13. Pre-Sync Children’s Body Clocks
Several weeks before they start school, children should start to synchronise their day with the timings of the new school day. This should include getting up time in the morning and ideally even timings for lunch and suchlike. In this way, children’s body clocks will have adjusted in good time, before they actually start.
14. Ensure They Get Enough Sleep
Getting enough sleep is critically important for children. After all, they do not want to end up struggling to stay awake during their school lessons. Therefore setting a sensible bedtime — and sticking to it — is crucially important. A gradual wind-down towards bedtime will help them sleep well as will the avoidance of electronic screens in the run-up to bedtime.
15. Prepare Their Uniform/Clothing
Ensuring children have everything they need, at least a little ahead of starting in Reception, is a good approach. Check that you have all items of their uniform, PE kit, any stationery, lunch box if appropriate, backpack or bag and so on. Is everything marked with your child’s name? Usually it should be.
16. Do a Dummy School Run
Close to the time the child will start at their new school, it is a good idea for parents/guardians to do a dummy run to the school at the actual times the child will eventually be dropped off and picked up. In this way, parents/guardians can ensure that they won’t be late, which might otherwise cause more stress for both themselves and their child. It’s important for the first day, in particular, to be as stress-free as possible.
17. Help Them to Pre-Pack
Getting your child involved in actually packing their backpack or school bag (with supervision) will help them to acquaint themselves with everything in it. That way, if they need something when they’re at school, they’ll know they have it and where they can find it. Doing this the night before, with the exception of food if it needs to be kept refrigerated overnight, will mean there’s also less to do on Day One.
18. Be on Time On the Day
All this pre-planning should make it more likely that you’re on time at the school on the first day. That’s important, as a last-minute rush will only cause unnecessary stress for both you and your little one. So, ensure you leave for the journey in good time. And don’t be late at picking-up time!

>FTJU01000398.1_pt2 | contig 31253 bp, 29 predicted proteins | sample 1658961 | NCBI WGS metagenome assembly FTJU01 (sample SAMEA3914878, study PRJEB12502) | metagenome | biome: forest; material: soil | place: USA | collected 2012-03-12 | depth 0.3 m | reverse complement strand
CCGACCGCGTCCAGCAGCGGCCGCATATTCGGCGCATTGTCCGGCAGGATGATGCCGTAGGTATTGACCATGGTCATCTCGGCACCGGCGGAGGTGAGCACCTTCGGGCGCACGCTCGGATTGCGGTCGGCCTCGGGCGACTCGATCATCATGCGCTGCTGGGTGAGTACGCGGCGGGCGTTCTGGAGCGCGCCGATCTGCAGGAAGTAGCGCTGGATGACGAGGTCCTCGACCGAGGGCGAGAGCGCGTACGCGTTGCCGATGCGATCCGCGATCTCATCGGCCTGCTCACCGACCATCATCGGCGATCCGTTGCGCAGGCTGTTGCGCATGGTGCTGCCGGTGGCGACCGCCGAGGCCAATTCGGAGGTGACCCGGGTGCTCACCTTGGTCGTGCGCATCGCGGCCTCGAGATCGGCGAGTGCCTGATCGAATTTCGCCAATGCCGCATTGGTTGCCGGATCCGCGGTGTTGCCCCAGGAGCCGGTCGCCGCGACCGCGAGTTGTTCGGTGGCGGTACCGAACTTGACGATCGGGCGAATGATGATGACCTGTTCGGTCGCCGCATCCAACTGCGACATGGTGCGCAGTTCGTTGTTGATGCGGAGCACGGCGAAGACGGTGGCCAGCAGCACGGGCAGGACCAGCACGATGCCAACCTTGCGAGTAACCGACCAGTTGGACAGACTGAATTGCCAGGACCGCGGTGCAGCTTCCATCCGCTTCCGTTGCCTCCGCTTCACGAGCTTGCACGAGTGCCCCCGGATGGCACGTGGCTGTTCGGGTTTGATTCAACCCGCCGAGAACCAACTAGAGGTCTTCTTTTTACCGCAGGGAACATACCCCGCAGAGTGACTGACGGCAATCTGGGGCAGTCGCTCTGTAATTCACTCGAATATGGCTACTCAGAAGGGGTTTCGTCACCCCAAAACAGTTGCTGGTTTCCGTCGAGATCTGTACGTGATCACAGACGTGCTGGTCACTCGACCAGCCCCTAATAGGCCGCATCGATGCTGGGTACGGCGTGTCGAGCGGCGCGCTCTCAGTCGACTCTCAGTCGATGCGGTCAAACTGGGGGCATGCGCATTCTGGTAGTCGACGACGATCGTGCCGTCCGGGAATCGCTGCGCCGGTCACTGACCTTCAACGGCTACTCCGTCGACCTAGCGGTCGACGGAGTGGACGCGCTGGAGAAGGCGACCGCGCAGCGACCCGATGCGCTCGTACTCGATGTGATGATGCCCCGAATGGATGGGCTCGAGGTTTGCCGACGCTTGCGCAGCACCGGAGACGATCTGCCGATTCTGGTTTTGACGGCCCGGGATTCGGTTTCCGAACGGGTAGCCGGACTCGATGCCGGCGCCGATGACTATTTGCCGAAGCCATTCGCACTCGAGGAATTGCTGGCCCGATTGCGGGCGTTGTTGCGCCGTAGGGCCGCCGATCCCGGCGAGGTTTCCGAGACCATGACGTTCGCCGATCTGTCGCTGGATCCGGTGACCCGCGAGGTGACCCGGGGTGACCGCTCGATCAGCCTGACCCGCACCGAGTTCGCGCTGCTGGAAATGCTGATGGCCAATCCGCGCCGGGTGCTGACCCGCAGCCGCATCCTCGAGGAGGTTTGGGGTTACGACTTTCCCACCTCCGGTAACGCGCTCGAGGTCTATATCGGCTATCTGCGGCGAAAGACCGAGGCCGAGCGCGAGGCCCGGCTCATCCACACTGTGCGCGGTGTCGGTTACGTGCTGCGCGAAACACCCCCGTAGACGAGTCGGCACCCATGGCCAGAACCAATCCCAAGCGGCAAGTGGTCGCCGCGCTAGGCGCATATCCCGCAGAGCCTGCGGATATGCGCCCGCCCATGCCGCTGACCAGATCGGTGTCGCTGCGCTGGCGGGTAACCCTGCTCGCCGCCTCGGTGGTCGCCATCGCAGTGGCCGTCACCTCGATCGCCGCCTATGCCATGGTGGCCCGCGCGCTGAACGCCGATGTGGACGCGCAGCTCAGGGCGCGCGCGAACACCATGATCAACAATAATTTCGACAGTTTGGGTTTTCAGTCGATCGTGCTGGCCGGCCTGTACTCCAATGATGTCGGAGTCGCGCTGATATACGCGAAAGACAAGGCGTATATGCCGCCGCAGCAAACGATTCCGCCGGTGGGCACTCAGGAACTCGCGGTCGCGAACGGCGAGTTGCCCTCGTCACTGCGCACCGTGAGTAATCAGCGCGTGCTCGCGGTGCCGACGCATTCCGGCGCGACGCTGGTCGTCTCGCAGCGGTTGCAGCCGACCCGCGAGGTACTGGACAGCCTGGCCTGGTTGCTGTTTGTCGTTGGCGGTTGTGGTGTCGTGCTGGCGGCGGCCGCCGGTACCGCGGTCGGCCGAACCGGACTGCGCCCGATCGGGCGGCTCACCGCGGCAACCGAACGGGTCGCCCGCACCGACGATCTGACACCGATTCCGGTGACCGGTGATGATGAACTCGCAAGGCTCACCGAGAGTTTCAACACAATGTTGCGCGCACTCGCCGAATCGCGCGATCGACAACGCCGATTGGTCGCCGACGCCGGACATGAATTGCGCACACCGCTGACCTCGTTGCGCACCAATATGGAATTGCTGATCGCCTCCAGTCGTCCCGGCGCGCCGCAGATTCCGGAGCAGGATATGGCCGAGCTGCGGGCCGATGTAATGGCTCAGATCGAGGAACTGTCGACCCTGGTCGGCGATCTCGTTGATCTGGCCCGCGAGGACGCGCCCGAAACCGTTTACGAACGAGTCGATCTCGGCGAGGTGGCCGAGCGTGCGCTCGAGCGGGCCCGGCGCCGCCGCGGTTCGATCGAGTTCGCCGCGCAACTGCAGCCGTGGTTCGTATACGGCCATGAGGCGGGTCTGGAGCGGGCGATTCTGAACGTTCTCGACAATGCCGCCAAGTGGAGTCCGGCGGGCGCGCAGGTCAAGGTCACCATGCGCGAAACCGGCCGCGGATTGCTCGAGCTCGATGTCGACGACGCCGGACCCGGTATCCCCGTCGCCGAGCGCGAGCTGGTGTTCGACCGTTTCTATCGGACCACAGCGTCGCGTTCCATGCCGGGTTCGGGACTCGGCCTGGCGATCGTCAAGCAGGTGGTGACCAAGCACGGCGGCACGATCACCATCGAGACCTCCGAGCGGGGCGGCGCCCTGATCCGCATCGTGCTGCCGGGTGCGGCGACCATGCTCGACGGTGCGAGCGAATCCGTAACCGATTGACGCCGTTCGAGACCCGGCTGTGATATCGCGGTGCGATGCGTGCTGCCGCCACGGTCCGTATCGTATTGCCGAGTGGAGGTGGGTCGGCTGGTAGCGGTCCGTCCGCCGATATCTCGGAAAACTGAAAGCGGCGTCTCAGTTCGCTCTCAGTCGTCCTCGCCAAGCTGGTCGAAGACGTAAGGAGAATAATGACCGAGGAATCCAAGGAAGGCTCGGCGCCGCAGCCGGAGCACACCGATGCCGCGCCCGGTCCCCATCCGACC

19. Reassure & Don’t Fuss on the Day
If you’re anxious, stressed or sad on your child’s first day, don’t let on. It’s best to keep everything positive as far as your child is concerned. So, stay up-beat, calm and reassuring. As we said before, focus on the positives (“you’re going to have so much fun!” etc.) and it will all seem so much more ‘normal’ for your child — as normal as a walk in the park.
20. Ensure They Know Who Will Collect Them
Your child will need to know, ahead of time, who is collecting them. If it’s not you, then they need to know clearly who it will be. They also need to be clear around their general safety rules, stranger danger and so on. Schools should also have safeguarding policies in place for unexpected scenarios. For example, if you are unexpectedly delayed and need to send someone else to collect your child, does the school have a password system in place to ensure that only the right person can collect your child? Find out.
Also, as a parent, you’ll need to ensure you have the requisite contact details for any relevant school personnel (e.g. the number of the main office/reception desk) in case you need to contact them for any reason. They must also have your number and any back-up contact details.
A Good Early Years Education at Little Cedars Nursery & Pre-school, Streatham
Little Cedars Nursery in Streatham offers babies, toddlers and under-fives a really good early years education as part of its high quality childcare service. If you are looking for the best nurseries or pre-schools in the Streatham area, Little Cedars Nursery really should be on your short list. Children absolutely thrive at the setting, achieving personal bests in every area of the early years curriculum and becoming ‘ school ready’ by the time they leave us to move on to Reception at school. We offer outstandingly good childcare services in Streatham, near Streatham Hill, Streatham Park, Streatham Common and Furzedown and are convenient for those living or working in Tooting, Tooting Bec, Tooting Broadway, Tooting Common, Balham, Norbury and Colliers Wood. To arrange a visit, ask any questions or to apply for a place, please get in contact — simply choose a button below.